for 1 hour. The ylide solution was then cooled to 5°C and 9.0 g (5.76x1 O'2 mol)

145
1,4-cyclohexanedione mono-ethylene ketal in 20 ml dry THF was added
dropwise from the second addition funnel over 20 minutes. The reaction
mixture was then stirred at RT for 15 hours to yield a clear, light yellow solution
containing much fine white precipitate. Water (3 ml) was then added to
decompose any possible remaining ylide. The solids were gravity filtered and
rinsed with 40 ml THF and 50 ml hexanes. The solution was then concentrated
by rotary evaporator to yield an oil with some white solid. This material was
then dissolved in 100 ml methanol and extracted with 3 x 100 ml hexanes. The
combined hexanes where then extracted with 3 x 100 ml saturated aqueous
NaCI. The hexane solution was then dried over MgS04 and concentrated by
rotary evaporator to yield =5 ml of clear oil containing some white crystals. This
material was dissolved in 25 ml hexanes and set aside in a freezer at -5°C for
18 hours. The solution was vacuum filtered (while cold) through a fritted filter to
remove the white crystalline OP(C6Hs)3. The resultant clear, colorless solution
was concentrated by rotary evaporator to yield 6.2 g (69%) clear, colorless 137.
4-Methylidene-1-cyclohexanone ethvlene ketal (1371: 1H (200 MHz,
CDCI3, TMS) 1.69 (t, 4H, 3JHh = 6.2 Hz), 2.27 (t, 4H, 3JHH = 6.2 Hz), 3.96 (s, 4H),
4.66 (s, 1H); (50 MHz, CDCI3, CHCI3) 31.9, 35.8, 64.2, 108.1, 108.5, 147.2
Preparation of 4-Methvlidenecvclohexanone (1381
4-Methylidenecyclohexanone (138) was prepared by adaptation of a
procedure as described by Huet et a/.136 Silica gel (73 g) was suspended in
180 ml of CH2CI2 by rapid stirring in a round bottom flask. Sulfuric acid (15%,
7.3 g) was added to the silica gel slurry dropwise. After 5 minutes, the beads of
aqueous acid had been adsorbed onto the silica gel. 4-Methylidene-1-
cyclohexanone ethylene ketal (137, 6.2 g, 4.0x1 O’2 mol) was then added and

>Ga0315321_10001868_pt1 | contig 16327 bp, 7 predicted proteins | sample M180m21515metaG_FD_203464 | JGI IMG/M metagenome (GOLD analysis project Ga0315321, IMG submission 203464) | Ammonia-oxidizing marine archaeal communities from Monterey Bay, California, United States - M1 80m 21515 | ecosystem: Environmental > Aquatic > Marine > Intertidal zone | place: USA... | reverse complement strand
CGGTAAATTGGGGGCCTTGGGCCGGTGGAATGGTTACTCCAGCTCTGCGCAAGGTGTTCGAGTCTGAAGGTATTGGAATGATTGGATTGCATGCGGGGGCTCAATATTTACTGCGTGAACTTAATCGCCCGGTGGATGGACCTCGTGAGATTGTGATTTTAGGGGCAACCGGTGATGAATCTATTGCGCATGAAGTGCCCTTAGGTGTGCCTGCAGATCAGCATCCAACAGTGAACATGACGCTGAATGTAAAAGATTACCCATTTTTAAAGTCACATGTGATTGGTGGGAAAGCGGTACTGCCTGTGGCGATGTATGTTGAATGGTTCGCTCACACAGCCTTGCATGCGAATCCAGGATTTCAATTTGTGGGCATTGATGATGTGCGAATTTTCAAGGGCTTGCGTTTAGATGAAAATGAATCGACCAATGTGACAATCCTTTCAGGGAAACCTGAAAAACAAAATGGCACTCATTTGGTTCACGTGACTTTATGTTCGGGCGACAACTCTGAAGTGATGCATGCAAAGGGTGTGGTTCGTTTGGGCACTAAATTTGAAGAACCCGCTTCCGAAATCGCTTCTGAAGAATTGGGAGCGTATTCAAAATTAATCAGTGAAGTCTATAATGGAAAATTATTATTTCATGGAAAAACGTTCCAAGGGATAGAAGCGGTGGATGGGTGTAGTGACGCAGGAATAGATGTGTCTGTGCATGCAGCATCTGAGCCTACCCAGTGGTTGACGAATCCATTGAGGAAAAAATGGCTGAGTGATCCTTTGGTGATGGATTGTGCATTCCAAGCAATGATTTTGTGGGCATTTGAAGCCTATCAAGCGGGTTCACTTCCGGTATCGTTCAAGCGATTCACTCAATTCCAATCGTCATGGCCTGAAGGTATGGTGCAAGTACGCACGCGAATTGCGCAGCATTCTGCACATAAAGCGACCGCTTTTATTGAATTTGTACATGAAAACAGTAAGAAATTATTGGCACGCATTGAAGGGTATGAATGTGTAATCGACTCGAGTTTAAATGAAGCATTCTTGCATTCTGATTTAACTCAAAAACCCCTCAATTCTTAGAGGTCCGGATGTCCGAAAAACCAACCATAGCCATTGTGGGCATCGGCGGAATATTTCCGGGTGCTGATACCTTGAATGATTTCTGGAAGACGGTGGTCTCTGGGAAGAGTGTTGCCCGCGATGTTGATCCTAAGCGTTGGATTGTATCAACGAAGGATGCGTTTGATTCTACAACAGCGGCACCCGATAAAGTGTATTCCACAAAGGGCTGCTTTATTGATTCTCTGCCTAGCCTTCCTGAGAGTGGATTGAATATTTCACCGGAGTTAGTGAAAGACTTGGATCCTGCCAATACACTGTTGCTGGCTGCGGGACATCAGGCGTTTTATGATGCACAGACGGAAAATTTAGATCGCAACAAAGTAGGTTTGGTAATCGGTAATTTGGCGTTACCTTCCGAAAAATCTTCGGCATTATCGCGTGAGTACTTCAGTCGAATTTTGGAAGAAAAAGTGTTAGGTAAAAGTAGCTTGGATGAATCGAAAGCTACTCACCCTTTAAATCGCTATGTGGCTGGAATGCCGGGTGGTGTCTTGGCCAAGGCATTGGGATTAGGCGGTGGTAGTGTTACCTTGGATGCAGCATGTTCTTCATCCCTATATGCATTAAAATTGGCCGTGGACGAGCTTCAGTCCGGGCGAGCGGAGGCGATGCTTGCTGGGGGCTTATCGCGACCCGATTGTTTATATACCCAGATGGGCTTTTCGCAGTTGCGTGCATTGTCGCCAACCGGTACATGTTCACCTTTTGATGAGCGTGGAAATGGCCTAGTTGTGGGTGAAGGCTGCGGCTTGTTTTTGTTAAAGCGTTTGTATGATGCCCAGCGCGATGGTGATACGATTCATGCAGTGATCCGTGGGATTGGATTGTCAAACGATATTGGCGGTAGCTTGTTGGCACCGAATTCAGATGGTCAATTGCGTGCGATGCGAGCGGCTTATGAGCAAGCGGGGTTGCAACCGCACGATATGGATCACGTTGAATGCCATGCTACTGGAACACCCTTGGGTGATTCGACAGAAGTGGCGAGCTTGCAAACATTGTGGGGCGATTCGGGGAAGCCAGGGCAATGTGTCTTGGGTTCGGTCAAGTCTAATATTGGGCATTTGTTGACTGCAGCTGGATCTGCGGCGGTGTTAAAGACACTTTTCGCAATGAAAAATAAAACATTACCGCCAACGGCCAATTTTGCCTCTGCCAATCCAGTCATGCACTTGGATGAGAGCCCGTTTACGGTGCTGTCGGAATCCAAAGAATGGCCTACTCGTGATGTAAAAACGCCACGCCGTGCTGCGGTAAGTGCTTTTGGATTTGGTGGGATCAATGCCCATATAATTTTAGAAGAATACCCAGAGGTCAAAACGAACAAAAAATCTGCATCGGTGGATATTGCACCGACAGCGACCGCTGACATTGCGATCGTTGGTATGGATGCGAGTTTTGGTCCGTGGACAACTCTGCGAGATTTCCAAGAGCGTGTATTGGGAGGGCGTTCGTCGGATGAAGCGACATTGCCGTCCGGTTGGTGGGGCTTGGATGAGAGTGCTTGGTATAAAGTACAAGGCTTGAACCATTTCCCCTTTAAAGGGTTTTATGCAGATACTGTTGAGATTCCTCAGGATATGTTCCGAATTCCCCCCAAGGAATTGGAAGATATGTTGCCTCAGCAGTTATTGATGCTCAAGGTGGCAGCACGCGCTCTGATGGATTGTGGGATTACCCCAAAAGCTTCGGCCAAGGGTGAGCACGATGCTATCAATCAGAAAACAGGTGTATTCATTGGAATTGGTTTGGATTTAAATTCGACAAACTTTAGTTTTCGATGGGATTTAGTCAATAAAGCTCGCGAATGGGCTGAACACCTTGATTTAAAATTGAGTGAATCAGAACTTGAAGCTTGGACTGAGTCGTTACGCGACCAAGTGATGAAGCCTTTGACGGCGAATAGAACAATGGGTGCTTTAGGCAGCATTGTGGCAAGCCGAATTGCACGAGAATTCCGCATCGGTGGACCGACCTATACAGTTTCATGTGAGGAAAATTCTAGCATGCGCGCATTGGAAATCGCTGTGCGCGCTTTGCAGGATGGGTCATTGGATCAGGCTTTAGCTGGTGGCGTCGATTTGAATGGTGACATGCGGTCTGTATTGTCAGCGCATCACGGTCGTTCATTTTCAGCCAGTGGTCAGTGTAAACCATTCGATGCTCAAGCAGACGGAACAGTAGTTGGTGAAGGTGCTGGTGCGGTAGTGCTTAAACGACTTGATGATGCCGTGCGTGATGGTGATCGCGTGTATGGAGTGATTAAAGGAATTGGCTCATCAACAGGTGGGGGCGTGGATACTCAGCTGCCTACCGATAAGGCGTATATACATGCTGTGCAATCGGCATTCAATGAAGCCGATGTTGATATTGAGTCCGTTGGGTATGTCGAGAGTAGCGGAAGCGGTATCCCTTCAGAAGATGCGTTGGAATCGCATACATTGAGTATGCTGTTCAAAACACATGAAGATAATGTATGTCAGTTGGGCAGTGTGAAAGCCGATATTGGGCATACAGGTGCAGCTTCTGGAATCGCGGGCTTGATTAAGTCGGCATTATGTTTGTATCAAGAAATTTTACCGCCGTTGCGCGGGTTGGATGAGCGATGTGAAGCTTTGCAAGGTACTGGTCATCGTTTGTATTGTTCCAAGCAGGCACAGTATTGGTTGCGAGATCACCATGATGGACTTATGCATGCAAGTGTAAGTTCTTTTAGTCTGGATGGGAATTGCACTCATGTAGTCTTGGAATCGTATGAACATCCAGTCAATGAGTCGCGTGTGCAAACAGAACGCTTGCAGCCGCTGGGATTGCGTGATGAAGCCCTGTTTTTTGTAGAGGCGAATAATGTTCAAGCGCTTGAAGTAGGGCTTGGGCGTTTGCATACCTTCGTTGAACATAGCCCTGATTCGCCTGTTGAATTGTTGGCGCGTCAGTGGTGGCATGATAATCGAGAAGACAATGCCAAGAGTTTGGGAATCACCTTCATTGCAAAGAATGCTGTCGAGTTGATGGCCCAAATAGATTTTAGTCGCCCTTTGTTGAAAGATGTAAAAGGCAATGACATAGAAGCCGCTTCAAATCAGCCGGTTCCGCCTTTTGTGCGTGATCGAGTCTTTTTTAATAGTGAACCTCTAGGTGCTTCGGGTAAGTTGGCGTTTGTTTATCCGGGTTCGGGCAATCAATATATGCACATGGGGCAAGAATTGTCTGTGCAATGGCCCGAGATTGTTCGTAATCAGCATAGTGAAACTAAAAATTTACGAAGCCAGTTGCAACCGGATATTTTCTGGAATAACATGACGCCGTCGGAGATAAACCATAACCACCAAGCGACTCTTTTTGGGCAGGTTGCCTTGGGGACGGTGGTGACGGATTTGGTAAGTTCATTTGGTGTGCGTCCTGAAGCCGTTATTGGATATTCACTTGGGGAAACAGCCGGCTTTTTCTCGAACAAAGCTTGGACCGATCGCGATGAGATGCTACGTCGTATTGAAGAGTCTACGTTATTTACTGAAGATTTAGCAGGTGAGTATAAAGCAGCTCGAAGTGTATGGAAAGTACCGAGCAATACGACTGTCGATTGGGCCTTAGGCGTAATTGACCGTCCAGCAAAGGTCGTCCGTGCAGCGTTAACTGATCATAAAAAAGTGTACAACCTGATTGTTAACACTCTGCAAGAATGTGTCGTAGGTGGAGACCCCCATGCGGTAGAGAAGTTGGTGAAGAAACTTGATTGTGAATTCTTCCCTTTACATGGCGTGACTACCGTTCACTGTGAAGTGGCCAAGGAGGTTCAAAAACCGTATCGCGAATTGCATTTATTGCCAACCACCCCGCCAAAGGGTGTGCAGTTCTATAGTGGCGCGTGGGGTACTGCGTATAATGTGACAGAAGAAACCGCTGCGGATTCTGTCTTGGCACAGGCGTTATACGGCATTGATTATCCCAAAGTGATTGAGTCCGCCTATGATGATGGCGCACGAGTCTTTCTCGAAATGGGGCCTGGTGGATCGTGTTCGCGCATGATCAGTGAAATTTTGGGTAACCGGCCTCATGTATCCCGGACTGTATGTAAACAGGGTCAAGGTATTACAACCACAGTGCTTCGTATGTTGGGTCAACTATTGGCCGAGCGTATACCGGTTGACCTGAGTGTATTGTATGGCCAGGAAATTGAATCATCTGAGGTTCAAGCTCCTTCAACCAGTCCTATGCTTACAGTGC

rapid stirring continued. After 3 hours, GLPC analysis shows a 4:1 ratio of

146
deprotected to protected ketone. The solution was filtered, then subjected to a
second treatment as above (38 g silica gel, 4.8 g of 15% H2SO4). After 3 hours
stirring, GLPC analysis shows 10.2:1 ratio of 138:137. The solution was then
filtered and the silica gel rinsed with 2 x 100 ml CH2CI2 and then concentrated
by rotary evaporator to yield 4.6 g of light yellow oil. This material was distilled
yielding and inital fraction of CH2CI2 followed by 3.9 g (90%) clear, colorless
138 boiling from 99-102°C at 115 mm Hg.
4-Methylidenecvclohexanone (1381: 1H (200 MHz, CDCI3, TMS) 2.35-
2.60 (m, 8H), 4.89 (s, 2H); 13C (50 MHz, CDCI3, CHCI3) 32.9, 41.4, 110.5, 144.2,
210.3
Preparation of 1-Difluoromethvlidene-4-methvlidenecvclohexane (1281
1-Difluoromethylidene-4-methylidenecyclohexane (128) was prepared
by adaptation of a procedure as described by Naae and Burton.134 A 250 ml,
three necked, round bottom flask was equipped with a septum, pressure
equalizing addition funnel, and strong magnetic stirrer. The system was then
flame dried under Ar purge. Dibromodifluoromethane (5.8 g, 2.8x1 O'2 mol) was
weighed out into a Rotaflow tube, dissolved in 75 ml dry THF, then transferred to
the reaction vessel by syringe. This solution was cooled to -5°C. P(N(CH3)2)3
(10.2 ml, 9.1 g, 5.6x10'2 mol) was transferred to the addition funnel and
dissolved in 40 ml of dry THF then added to the CF2Br2 solution dropwise over
30 minutes with cooling. The resultant slurry of white precipitate was stirred 1
hour then brought to RT. 4-Methylidenecyclohexanone (138, 1.92 g, 1.74x1 O'2
mol) was dissolved in 5 ml dry THF and added dropwise to the ylide solution.
This mixture was stirred for 14 hours at RT. The yellow solid was gravity filtered
and the solution concentrated to =10 ml volume by simple distillation. The
liquid was then dissolved in 200 ml diethyl ether and exhaustively extracted

147
with water. This ether solution was then dried over MgSC>4, filtered, and
distilled off through a 6 cm vigeraux column. The remainder of the material was
transferred to a micro distillation apparatus and distilled under vacuum to yield
1.5 g (60%) 128 as an end fraction boiling 55-59°C at 115 mm Hg.
1-Difluoromethylidene-4-methvlidenecvclohexane (1281: 1H (300 MHz,
CDCl3, TMS) 2.18 (m, 8H), 4.70 (s, 2H); 13C (50 MHz, CDCI3, CHCI3) 25.5, 34.4
(t, 2C, 3Jcf - 2 Hz), 87.1 (t, 1C, 2JCf = 18.9 Hz), 108.6, 147.3, 150.9 (t, 1C, 1 JCf =
279.5 Hz); 19F (282 MHz, CDCI3, CFCI3) -98.4 (m, 2F); Low Resolution Mass
Spectrum: m/z (% relative intensity) 144 (100), 129 (65), 127 (12), 115 (20), 109
(40), 97 (9), 79 (15), 77 (18); High Resolution Mass Spectrum: Calculated for
C8H10F2 = 144.0750, Measured = 144.0753
Gas Phase Thermolysis of 1-Difluoromethvlidene-4-methvlidenecvclohexane
am
An «100 mg sample of 128 was obtained 99% pure by preparative
GLPC. (Column: 0.25 inch x 12 feet, 20% SE-30 on Chromosorb P 80/100;
Oven: constant at 145°C; Injector: 175°C; TCD block: 170°C; He flow rate: 30